Recently I have had number of engaging conversations regarding how backup management is evolving. On the upside, many of the challenges associated with managing backup are definitely on the decline. But there are aspects of managing backup that are probably never going away and which every size organization needs to be prepared to manage indefinitely.
It is important to point out that backup has improved tremendously in the past few years. A lot of this is attributable simply to the inclusion of disk and deduplication in the backup process. Those two technologies alone have contributed heavily to the improvements in backup that many organizations have experienced, absent any changes to the backup software itself.
However backup software has also made significant strides during that same period of time. Consider:
A few years ago Symantec introduced its Open Storage API (OST) for Backup Exec and NetBackup software. OST has since become a great complement to disk and deduplication in the backup process with some users reporting 4-5x gains in backup speeds simply through their use of OST..
Further, the enhancements it announced more recently are just as impressive. NetBackup delivers up to 100x increases in backup speeds by now first looking at changed log files on initial backup runs and then only scanning file systems that have changed files.
CommVault also is continuing to take the enterprise backup space by storm. While it wisely jumped on the disk-based backup bandwagon early on, more recently it is betting that the future of backup in enterprises will largely hinge on Simpana’s integration with storage array snapshots. In light of server virtualization and how many organizations are hosting VMs on external storage arrays, this seems like a sure bet for success.
Finally, EMC continues to impress with what it is doing in terms of integrating Avamar and Data Domain. This integration is in essence resulting in an enterprise-caliber purpose built backup appliance based on enterprise hardware and software. I can see why enterprises are drooling over the prospect of implementing this combination of products in their environment with EMC support behind it.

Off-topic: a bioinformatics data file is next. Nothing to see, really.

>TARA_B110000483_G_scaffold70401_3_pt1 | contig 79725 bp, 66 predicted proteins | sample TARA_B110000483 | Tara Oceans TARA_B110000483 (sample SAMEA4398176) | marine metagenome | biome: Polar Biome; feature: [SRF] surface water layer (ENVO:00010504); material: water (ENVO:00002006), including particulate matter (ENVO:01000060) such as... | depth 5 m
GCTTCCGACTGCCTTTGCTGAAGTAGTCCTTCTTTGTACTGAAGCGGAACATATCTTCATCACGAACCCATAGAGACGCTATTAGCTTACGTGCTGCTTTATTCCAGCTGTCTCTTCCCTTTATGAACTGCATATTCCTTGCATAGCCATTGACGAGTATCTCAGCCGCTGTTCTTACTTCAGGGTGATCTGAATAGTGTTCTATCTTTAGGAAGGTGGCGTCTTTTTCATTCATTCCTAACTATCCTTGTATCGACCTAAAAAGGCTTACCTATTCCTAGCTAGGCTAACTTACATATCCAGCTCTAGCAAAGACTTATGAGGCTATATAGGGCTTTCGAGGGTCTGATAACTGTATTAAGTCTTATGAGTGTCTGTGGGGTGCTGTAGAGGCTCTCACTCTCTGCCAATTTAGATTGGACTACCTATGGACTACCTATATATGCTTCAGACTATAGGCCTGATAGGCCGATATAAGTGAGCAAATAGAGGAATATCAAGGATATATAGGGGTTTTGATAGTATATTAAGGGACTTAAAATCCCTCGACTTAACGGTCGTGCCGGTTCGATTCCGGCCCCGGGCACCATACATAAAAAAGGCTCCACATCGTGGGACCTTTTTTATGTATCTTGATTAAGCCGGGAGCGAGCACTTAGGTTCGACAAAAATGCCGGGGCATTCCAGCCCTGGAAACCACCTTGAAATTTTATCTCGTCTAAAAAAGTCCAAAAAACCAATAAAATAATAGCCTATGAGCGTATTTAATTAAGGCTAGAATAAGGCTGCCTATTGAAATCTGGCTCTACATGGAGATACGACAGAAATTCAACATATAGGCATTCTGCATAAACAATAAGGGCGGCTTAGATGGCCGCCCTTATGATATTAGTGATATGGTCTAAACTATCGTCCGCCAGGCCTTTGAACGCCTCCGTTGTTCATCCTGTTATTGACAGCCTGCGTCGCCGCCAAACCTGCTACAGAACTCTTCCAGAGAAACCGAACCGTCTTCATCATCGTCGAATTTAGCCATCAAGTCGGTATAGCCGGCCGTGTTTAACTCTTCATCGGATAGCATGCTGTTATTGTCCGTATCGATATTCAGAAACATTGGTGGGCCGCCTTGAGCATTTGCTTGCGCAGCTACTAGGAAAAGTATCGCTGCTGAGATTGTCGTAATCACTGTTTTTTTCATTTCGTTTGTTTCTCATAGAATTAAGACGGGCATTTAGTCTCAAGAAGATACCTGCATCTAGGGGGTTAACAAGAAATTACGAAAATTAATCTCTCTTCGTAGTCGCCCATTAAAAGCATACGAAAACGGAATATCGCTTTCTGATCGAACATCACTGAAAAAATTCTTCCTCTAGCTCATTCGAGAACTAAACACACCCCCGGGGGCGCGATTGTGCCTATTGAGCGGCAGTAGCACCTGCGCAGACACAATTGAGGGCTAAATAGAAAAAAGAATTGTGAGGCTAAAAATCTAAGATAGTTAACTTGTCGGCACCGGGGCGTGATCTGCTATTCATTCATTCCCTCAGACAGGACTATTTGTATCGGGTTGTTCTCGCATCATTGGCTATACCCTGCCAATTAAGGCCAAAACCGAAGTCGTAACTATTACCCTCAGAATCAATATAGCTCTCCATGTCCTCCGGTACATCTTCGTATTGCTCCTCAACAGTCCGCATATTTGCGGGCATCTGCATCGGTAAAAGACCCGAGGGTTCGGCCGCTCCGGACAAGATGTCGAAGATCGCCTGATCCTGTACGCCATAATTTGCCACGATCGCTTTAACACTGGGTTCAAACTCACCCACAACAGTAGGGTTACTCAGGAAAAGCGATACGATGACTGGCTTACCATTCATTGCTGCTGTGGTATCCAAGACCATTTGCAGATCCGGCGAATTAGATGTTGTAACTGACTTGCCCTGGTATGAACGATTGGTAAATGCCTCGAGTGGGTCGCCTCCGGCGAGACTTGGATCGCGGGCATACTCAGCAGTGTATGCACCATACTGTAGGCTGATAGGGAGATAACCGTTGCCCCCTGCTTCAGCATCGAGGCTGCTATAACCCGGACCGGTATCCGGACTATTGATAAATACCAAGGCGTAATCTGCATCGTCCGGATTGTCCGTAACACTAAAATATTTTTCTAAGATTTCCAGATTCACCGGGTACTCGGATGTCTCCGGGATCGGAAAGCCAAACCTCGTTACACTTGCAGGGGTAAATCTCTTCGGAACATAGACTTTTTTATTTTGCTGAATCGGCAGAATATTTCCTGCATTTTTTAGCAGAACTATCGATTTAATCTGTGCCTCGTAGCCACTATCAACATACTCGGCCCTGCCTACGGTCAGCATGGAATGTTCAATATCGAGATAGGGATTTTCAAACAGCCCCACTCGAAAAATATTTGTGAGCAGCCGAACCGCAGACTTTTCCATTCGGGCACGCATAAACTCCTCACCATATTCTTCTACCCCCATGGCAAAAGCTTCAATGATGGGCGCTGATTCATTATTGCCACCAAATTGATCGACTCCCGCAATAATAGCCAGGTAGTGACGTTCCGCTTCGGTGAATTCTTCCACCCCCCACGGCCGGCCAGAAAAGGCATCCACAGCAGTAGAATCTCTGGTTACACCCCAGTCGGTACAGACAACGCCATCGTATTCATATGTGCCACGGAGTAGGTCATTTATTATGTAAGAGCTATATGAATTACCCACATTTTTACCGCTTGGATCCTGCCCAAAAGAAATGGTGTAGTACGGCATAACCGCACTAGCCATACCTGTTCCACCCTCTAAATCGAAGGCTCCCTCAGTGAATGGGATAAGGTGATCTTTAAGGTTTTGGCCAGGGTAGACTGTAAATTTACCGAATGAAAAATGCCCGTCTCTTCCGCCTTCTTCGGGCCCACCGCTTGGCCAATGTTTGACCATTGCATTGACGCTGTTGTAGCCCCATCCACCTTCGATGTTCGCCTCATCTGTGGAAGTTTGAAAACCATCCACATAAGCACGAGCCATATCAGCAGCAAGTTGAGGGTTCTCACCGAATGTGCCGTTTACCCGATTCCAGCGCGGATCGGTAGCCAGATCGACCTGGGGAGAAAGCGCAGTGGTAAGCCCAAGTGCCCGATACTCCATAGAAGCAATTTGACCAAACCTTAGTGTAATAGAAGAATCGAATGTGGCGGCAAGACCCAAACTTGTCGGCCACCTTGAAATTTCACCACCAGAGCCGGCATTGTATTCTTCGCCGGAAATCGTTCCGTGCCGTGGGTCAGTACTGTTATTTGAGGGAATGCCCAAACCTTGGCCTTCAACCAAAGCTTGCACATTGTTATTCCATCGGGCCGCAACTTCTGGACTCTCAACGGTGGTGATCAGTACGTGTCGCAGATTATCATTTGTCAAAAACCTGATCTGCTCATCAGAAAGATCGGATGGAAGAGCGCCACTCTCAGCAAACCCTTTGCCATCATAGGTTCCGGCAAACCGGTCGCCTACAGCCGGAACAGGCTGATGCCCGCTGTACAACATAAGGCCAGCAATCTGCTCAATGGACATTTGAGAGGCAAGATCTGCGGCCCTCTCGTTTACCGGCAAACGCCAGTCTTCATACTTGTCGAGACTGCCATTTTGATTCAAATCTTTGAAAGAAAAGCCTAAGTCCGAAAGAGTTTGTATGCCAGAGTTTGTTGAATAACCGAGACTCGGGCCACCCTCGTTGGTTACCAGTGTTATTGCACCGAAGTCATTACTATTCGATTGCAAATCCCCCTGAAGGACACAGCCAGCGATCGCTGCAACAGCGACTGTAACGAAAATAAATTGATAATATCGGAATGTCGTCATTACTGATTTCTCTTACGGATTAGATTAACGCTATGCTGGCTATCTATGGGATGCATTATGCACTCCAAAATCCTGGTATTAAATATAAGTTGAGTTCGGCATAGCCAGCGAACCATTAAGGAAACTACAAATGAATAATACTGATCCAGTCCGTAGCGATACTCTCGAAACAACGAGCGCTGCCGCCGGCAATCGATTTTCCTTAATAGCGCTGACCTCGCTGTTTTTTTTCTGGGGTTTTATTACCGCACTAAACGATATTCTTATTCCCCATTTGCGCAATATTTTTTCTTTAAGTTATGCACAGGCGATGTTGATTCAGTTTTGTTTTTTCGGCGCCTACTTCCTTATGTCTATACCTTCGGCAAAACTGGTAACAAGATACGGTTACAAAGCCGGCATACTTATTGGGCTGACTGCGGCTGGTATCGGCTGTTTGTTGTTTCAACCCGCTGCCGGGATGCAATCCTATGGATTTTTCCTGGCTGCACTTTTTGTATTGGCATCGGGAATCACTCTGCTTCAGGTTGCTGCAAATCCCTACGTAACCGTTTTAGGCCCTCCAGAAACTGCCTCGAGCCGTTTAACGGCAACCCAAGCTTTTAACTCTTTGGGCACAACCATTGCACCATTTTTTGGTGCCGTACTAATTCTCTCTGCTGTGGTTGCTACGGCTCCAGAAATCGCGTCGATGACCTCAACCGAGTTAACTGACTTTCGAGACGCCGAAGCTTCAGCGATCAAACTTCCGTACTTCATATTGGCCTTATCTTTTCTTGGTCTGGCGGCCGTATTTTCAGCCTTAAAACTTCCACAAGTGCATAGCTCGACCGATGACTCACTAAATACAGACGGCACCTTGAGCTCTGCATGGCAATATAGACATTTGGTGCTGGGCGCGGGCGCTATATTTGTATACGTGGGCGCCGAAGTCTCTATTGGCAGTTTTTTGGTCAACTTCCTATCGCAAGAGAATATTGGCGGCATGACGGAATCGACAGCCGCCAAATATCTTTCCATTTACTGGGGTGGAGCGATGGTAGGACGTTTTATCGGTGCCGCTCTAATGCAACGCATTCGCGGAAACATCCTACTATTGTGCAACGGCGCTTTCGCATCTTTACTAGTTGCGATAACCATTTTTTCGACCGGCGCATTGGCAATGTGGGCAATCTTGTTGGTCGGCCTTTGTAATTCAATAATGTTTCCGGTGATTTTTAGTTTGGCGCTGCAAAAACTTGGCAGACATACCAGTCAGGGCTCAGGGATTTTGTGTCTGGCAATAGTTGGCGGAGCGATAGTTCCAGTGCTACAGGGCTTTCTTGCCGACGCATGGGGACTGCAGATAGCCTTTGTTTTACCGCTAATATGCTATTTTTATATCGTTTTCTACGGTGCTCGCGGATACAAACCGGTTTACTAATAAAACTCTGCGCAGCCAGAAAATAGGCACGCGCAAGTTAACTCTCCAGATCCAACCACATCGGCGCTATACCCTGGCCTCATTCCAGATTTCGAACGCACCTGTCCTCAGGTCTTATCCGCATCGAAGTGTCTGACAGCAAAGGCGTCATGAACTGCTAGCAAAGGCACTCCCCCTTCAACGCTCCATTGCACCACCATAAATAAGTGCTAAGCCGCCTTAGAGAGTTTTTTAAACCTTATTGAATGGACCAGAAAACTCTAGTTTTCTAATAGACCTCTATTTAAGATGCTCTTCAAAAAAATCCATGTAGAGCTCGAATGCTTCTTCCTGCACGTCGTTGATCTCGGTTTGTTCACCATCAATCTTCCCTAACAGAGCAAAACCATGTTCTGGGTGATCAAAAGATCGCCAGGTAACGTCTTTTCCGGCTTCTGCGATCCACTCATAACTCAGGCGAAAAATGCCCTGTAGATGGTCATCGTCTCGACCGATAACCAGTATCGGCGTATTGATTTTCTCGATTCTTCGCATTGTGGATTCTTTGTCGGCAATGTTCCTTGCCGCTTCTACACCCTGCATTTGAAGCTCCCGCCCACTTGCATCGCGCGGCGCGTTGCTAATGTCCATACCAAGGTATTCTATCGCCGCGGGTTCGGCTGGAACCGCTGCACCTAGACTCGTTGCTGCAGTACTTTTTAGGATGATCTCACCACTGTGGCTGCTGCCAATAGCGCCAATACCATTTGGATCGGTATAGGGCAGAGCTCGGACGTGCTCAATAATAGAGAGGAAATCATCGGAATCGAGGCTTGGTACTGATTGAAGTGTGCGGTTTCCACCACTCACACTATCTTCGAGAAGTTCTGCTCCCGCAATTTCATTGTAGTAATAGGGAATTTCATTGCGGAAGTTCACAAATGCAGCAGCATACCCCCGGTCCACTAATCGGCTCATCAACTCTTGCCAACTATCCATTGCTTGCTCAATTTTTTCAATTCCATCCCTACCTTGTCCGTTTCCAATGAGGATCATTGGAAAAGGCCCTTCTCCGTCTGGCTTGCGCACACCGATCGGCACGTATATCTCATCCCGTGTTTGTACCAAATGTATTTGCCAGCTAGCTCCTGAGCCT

Yet with so much goodness going on in enterprise backup, users should not be asleep at the wheel as there are aspects of managing backup software that are not going away anytime soon.
- Need to remain on guard for vendors who do “happy fat” testing of their backup software. Today vendors need to support a lot of features in order for their backup software to be competitive. The question then becomes, “How thoroughly have they really tested the features in their product?”
As I wrote about a few years ago, it is known that when vendor engineers test their products, they setup a series of tests that they know their software fix, patch or upgrade will pass.
However that approach provides no guarantee that the software will then actually work in customer environments once it is deployed. So an important part of backup software management is a healthy dose of skepticism as one cannot assume that if the software worked in the vendor’s environment that it will automatically work in yours.
- Need to set up a test lab. It is because “happy fat” testing occurs that test labs will remain an indelible fixture in enterprise data centers for the foreseeable future.
Enterprise data centers share a great deal in common in terms of the hardware they support, the operating systems they run and the applications in production. But there are usually enough differences between each one so as to make each one unique. It is for this reason organizations will need to continue to have to internally test the functionality of any backup software upgrade, fix or patch before they roll it out into production.
- Patch, fix and upgrade management. You may be skeptical and you may have a test lab but organizations do not always have a lot of control over how backup software vendors release patches, fixes and upgrades. One backup administrator was just lamenting that his backup software had just changed its process in how it provided him with specific patches and/or fixes.
They used to release to him patches or fixes as he needed them to fix issues in his environment. No more. Now he can only get them periodically when they release larger Service Packs and then he has to roll them all out at the same time. .
I am not saying either is good or bad. There are good reasons as to why backup vendors might want to supply customers patches or fixes so they can apply them on demand while other providers may just want to release patches or fixes periodically as part of a larger Service Pack release.
Unfortunately, neither of these approaches is ideal for either party. If you release patches and fixes on_demand, the vendor and the customer may end up supporting “one-off” configurations that are not officially “supported” by the vendor.
However if users have to wait to roll out a series of fixes and patches as part of a Service Pack release, they may have to limp along with a broken or partially working system until the Service Pack is released. While they now have a “supported” configuration, they then have to test all of the fixes instead of just the one that they know is broken.
Backup has come a long way in the last decade with much of that progress being realized in the last few years. But for anyone who thinks that backup is completely solved, you better think again. The nightly task of successfully completing backups within scheduled backup windows is probably as good as it has been in a long time but the task of backup management will likely be with us for a long time to come.